The work of many hands

We do our best work when efforts and ideas can flow across positions, titles, offices, and departments, when we value the work of every hand, when each person recognizes how their labor contributes to our larger mission.

For a historian like myself, Labor Day evokes a rich tradition of American labor activism. Earlier this year, our American Enterprise exhibition at the National Museum of American History included a case on the life of Luisa Moreno, a Guatemala-born civil rights activist and labor organizer. Throughout the 1930s and ’40s, Moreno advocated for immigrant laborers across the United States, bringing attention to overlooked issues around fair wages, workplace abuse, and more. In 1938, she brought together over 100 groups to form El Congreso de Pueblos de Habla Española, the Spanish-Speaking People’s Congress. Her story sticks with you, in part for her remarkable achievements and vision, but also for her approach to making change:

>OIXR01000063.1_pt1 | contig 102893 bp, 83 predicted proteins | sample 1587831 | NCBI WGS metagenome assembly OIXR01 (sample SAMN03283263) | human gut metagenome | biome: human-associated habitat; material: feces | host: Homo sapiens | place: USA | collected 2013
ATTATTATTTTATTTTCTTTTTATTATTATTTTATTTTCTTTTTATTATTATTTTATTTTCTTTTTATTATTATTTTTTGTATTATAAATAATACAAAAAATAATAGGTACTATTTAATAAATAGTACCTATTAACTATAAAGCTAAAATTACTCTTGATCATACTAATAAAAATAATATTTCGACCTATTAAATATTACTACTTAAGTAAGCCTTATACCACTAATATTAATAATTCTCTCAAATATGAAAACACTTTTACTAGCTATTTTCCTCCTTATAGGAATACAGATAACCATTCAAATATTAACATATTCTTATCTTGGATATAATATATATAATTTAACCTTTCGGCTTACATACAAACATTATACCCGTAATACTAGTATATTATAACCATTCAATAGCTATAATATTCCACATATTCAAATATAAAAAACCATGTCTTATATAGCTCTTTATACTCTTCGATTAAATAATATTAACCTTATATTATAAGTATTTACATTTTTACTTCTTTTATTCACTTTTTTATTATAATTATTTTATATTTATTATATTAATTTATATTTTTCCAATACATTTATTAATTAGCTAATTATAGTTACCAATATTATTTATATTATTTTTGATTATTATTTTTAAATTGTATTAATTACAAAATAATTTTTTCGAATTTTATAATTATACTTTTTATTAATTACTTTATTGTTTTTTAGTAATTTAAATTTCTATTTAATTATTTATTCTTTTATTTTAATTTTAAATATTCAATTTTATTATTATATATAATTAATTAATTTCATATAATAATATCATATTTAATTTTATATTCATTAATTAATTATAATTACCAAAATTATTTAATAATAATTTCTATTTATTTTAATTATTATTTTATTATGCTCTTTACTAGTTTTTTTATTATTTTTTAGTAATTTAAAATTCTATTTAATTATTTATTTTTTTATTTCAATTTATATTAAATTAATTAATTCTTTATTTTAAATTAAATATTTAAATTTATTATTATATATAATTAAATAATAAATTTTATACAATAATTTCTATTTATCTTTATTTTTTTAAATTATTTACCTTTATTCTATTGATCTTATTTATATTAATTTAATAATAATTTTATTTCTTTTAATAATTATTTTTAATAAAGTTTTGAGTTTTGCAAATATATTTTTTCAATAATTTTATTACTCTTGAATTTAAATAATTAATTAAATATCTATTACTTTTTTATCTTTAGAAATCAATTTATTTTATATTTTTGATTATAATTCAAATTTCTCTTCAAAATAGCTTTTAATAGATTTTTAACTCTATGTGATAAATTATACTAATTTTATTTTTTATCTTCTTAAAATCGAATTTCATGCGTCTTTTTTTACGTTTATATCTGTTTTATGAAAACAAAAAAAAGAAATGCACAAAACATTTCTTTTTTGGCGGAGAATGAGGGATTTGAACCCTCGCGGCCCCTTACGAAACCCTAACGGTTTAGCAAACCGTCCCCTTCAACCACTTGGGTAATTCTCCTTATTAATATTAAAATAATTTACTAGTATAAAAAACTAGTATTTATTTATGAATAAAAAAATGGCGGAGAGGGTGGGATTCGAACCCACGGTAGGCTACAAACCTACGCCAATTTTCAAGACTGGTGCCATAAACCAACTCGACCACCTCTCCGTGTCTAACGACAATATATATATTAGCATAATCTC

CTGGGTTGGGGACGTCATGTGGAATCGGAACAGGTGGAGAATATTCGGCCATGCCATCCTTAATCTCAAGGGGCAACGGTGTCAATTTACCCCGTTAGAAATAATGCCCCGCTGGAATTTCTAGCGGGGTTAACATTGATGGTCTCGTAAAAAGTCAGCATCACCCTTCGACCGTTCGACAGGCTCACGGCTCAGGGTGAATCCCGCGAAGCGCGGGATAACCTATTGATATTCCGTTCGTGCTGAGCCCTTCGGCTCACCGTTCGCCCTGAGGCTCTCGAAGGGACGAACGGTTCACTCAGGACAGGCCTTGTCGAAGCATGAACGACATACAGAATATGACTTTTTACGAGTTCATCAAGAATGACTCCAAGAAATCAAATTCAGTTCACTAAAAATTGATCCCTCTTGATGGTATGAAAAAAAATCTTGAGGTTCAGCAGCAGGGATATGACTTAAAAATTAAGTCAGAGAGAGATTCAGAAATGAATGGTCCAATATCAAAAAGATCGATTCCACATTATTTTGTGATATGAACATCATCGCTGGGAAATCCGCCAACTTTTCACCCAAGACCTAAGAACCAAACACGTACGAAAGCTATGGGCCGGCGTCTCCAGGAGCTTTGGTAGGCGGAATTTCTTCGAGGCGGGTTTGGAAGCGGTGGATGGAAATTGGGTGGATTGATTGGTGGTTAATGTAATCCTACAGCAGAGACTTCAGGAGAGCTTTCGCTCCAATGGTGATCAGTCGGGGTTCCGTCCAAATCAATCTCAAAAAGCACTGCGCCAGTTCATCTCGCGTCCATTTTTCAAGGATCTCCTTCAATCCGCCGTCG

“One person can’t do anything,” Moreno said. “It’s only with others that things are accomplished.”

Sketch from labor poster

The FBI harassed her. The U.S. government deemed her an un-American communist. The Immigration and Naturalization Service nearly deported her. But Luisa Moreno dedicated herself to civil rights and to improving working conditions for laborers, especially Latinas. (Courtesy National Museum of American History)